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The Vice-Prez Sez

Karl Lunt

This hobby has really changed since Linda and I moved to Seattle from Phoenix back in 1989. Robots then were known more for weight and current draw than for functionality, and most robot owners spoke in the future tense: "When I get this thing running..."

Just eight years later, a typical SRS meeting fields 50+ people, a large percentage of who bring in working robots. And many of those who do speak of their projects in the future tense already have at least one working 'bot behind them.

Far from being a local phenomenom, this speedup of progress appears all over the country. Just tap into various web sites to see pictures, descriptions, plans, and articles about skads of working or evolving machines. Or grab a peek at the PBS Scientific American Frontiers show that aired Wednesday, 9 April 1997. It featured some nifty robot contests and contestants, including a team of high school students competing in the aerial robot contest in Georgia last year.

Many different technologies have appeared or improved in the last few years to make all of this progress possible. Cheaper and more powerful home computers, better access to the Internet, more sophisticated tools (both hardware and software), and a better flow of information at all levels; all have helped smooth the hobbyist's design and construction of robots.

As an example, consider my closet shelf. I'm currently unpacking after a move to our new home in Bothell. I emptied a couple of packing boxes and stashed the contents on the top shelf. Looking at it now, I see development or evaluation boards for the 68hc16, 68hc11 (several of those), PIC, V25, 80c52x (high-speed 8051 clone), 68332, and I just added an EVB for the Motorola 5203 ColdFire processor. This doesn't include the assorted 68hc11 BOTBoards laying around, nor the 68hc12 hardware under development or the different modems I've hacked into EVBs on my own.

My point here is that the variety of microcontrollers (MCUs) and single-board computers (SBCs) available to the advanced hobbyist is staggering. Leaf through nearly any trade journal or technical tinkerer's magazine (such as Nuts & Volts), and you will see several ads for different boards that would look outstanding in your next machine. And most of these boards come complete with software tools for getting your designs up and running.

Even price, as measured against functionality, has dropped dramatically. The small SBCs, such as the BOTBoard and Basic STAMP, have cut the cost of building a small robopet to under $100. In fact, without the reduced size, cost, and complexity embodied in SBCs such as the BOTBoard, I doubt many people would have gotten their first 'bot rolling.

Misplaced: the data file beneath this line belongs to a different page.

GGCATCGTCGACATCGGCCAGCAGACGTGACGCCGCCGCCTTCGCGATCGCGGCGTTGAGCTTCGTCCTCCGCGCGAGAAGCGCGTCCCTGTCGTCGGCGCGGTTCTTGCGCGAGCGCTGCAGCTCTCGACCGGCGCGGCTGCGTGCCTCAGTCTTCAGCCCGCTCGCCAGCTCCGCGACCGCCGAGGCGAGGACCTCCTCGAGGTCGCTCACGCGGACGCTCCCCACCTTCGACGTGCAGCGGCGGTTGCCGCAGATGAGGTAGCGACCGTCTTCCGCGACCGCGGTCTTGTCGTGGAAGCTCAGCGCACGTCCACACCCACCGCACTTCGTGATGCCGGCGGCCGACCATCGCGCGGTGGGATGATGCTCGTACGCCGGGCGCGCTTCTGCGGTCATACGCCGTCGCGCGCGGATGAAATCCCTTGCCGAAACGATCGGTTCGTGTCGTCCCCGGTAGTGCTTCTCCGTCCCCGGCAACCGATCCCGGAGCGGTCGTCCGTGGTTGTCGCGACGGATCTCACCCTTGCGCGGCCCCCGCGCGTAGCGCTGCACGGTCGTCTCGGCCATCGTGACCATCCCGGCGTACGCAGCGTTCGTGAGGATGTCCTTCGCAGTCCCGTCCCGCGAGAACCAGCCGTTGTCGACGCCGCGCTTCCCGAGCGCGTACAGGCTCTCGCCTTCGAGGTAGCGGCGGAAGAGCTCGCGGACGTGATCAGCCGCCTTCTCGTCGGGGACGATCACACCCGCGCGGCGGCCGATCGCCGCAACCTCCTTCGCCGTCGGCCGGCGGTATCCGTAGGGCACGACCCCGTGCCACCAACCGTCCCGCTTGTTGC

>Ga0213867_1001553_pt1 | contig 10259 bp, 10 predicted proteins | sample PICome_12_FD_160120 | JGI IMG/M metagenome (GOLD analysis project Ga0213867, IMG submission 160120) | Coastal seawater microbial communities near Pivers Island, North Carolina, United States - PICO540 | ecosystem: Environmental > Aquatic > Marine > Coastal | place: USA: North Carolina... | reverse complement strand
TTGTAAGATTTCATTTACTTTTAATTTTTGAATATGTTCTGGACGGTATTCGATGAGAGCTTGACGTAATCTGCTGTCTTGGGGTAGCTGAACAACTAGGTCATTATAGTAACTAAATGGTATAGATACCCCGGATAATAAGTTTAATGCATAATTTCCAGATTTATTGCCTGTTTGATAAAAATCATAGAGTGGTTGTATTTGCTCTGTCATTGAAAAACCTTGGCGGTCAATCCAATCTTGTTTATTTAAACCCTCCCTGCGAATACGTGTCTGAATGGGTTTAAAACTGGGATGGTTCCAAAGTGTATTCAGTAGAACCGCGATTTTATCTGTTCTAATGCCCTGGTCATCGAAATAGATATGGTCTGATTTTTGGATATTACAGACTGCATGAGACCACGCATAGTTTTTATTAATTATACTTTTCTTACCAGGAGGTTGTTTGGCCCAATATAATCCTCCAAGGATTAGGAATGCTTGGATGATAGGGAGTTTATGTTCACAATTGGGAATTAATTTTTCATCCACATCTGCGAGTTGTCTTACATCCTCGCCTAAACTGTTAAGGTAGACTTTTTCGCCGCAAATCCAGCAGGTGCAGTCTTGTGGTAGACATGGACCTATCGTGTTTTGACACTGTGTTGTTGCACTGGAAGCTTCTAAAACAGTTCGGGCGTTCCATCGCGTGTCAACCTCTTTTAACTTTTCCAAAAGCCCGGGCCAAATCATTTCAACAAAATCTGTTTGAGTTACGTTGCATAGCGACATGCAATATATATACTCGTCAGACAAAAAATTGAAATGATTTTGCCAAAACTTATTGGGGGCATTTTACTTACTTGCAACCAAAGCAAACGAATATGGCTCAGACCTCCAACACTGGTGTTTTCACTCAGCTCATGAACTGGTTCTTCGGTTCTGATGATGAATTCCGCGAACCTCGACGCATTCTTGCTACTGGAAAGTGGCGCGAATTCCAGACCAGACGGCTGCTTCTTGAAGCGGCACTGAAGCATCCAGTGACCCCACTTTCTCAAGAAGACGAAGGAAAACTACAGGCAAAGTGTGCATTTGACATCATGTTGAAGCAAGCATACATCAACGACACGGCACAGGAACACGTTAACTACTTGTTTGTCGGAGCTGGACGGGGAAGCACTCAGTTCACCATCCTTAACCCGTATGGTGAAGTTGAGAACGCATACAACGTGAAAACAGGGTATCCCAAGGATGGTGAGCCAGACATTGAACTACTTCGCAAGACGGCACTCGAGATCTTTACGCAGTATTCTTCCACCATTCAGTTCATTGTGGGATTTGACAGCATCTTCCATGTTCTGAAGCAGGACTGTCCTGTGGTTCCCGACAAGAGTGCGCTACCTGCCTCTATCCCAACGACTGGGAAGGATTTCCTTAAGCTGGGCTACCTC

This variety of boards and MCUs in turn spawns a spiral of technology, as SRS members start down the several available paths. Now the club sports experts in most of these chips, and newcomers can find help and tools no matter which chip suits them. If you need to hook a motor or encoder to nearly any MCU above, one or more SRS members has been there and done that already. Just raise your hand in a meeting or post to the listserver and you should get a boost over that particular hurdle.

The acceleration of progress applies equally to fields such as sensor technology, motors, electronic designs, compilers, power supplies, communications, and any other field that fits in the robotics set of disciplines. Need an RF link for your machine? I've seen a few in the SRS already. How about adding vision to your 'bot? No problem, SRS members have done everything from CdS arrays to high-speed full-color NTSC frame grabs. Looking for a stepper motor driver? That's a very popular item in the club, and several people can help out, even providing etched and drilled PCBs for working designs.

The evolving expertise available to SRS members is one of the club's greatest strengths. Take some time at the next meeting to ask around and find out what others are working on. Share what you've done or what you'd like to do, then listen to what others have done or are doing. You'll find that the speedup in robotics technology evident in the last few years within the SRS can help you past some tough problems. You, in turn, can then help others over their hurdles. Each helps another and the club continues to grow and advance, just as it has for the last eight years that I've been a member.

Keep on keeping on...

Karl